When the first three Gospels—Matthew, Mark, and Luke—are compared, it is unmistakable that the accounts are very similar to one another in content and expression. As a result, Matthew, Mark, and Luke are referred to as the “Synoptic Gospels.” The word synoptic basically means “to see together with a common view.” The similarities among the Synoptic Gospels have led some to wonder if the Gospel authors had a common source, another written account of Christ’s birth, life, ministry, death, and resurrection from which they obtained the material for their Gospels. The question of how to explain the similarities and differences among the Synoptic Gospels is called the Synoptic Problem.
Some argue that Matthew, Mark, and Luke are so similar that they must have used each other’s Gospels or another common source. This supposed “source” has been given the title “Q” from the German word quelle, which means “source.” Is there any evidence for a “Q” document? No, there is not. No portion or fragment of a “Q” document has ever been discovered. None of the early church fathers ever mentioned a Gospel “source” in their writings. “Q” is the invention of liberal “scholars” who deny the inspiration of the Bible. They believe the Bible to be nothing more than a work of literature, subject to the same criticism given to other works of literature. Again, there is no evidence whatsoever for a “Q” document—biblically, theologically, or historically.
If Matthew, Mark, and Luke did not use a “Q” document, why are their Gospels so similar? There are several possible explanations. It is possible that, whichever Gospel was written first (possibly Mark, although the church fathers reported that Matthew was written first), the other Gospel writers had access to it. There is absolutely no problem with the idea that Matthew and/or Luke copied some text from Mark’s Gospel and used it in their Gospels. Perhaps Luke had access to Mark and Matthew and used texts from both of them in his own Gospel. Luke 1:1–4 tells us, “Many have undertaken to draw up an account of the things that have been fulfilled among us, just as they were handed down to us by those who from the first were eyewitnesses and servants of the word. Therefore, since I myself have carefully investigated everything from the beginning, it seemed good also to me to write an orderly account for you, most excellent Theophilus, so that you may know the certainty of the things you have been taught.”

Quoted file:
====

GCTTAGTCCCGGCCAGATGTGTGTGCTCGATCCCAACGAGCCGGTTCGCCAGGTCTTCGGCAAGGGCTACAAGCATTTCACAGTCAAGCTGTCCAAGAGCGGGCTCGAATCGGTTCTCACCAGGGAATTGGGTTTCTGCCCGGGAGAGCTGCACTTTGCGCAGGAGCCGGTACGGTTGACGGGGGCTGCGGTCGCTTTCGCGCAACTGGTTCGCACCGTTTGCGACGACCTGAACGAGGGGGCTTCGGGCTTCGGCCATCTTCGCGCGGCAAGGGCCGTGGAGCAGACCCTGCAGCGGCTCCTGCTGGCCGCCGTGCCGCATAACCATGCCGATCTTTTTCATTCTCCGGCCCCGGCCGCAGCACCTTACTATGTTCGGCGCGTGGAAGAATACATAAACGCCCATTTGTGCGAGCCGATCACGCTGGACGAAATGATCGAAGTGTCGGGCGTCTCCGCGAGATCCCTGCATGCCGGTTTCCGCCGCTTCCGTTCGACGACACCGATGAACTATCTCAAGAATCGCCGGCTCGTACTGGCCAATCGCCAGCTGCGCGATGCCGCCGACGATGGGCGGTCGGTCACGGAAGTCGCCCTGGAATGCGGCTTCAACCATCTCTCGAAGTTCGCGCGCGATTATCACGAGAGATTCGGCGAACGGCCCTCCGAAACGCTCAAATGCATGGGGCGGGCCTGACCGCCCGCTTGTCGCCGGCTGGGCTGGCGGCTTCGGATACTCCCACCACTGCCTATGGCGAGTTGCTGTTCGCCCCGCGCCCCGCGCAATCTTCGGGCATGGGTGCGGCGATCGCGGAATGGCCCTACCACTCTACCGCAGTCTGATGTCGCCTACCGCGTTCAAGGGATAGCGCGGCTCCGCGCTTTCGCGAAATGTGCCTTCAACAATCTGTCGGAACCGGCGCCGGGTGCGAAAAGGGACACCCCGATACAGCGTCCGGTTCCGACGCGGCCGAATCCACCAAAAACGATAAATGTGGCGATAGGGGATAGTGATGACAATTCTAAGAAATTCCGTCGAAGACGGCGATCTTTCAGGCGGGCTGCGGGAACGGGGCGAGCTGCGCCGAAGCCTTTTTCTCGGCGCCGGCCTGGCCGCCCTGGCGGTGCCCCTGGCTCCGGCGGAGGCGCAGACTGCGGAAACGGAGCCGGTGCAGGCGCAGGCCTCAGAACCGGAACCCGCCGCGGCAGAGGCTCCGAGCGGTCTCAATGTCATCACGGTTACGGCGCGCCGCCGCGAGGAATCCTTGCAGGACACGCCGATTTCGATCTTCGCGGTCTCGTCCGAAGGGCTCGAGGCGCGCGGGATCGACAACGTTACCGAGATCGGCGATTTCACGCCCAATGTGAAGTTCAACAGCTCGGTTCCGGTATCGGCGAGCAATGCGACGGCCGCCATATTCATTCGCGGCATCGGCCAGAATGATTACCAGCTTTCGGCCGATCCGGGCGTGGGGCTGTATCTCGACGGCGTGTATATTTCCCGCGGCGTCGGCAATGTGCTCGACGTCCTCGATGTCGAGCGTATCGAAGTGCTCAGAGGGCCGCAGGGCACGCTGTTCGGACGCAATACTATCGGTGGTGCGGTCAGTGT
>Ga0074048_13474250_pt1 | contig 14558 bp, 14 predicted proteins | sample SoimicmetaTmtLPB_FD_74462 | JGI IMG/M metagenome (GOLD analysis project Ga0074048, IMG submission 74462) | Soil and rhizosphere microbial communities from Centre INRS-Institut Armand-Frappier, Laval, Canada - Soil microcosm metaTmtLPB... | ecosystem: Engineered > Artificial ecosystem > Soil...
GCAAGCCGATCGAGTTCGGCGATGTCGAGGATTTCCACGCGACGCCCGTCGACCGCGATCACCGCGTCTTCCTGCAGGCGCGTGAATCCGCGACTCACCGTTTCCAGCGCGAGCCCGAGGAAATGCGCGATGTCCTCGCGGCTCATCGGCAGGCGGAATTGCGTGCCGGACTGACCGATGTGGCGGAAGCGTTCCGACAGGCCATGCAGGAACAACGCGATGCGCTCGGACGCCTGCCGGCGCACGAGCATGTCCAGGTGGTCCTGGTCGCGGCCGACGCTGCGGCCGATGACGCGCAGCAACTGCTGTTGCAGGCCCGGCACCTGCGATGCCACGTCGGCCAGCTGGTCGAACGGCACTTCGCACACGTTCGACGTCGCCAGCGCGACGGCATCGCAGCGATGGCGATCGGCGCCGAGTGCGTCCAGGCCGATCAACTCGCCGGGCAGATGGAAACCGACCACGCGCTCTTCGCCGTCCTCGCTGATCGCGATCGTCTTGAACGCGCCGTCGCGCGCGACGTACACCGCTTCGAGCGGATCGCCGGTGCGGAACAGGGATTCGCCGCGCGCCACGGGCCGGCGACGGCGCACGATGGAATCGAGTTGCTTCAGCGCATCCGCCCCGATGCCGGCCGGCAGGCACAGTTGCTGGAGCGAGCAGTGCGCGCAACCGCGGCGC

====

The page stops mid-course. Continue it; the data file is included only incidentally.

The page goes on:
Ultimately, the Synoptic “Problem” is not as big a problem as some try to make it out to be. The explanation as to why the Synoptic Gospels are so similar is that they are all inspired by the same Holy Spirit and are all written by people who witnessed or were told about the same events. The Gospel of Matthew was written by Matthew the apostle, one of the twelve who followed Jesus and were commissioned by Him. The Gospel of Mark was written by John Mark, a close associate of the apostle Peter, another one of the twelve. The Gospel of Luke was written by Luke, a close associate of the apostle Paul. Why would we not expect their accounts to be very similar to one another? Each of the Gospels is ultimately inspired by the Holy Spirit (2 Timothy 3:16–17; 2 Peter 1:20–21). Therefore, we should expect coherence and unity.